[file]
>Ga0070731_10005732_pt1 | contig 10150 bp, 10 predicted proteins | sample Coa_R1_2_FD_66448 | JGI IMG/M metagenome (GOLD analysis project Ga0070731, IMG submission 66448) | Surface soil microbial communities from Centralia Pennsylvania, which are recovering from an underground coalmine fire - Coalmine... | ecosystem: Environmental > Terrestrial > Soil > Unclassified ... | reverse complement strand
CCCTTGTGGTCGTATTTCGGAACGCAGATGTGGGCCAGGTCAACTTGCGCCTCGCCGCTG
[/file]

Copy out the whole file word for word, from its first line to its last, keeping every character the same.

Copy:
>Ga0070731_10005732_pt1 | contig 10150 bp, 10 predicted proteins | sample Coa_R1_2_FD_66448 | JGI IMG/M metagenome (GOLD analysis project Ga0070731, IMG submission 66448) | Surface soil microbial communities from Centralia Pennsylvania, which are recovering from an underground coalmine fire - Coalmine... | ecosystem: Environmental > Terrestrial > Soil > Unclassified ... | reverse complement strand
CCCTTGTGGTCGTATTTCGGAACGCAGATGTGGGCCAGGTCAACTTGCGCCTCGCCGCTG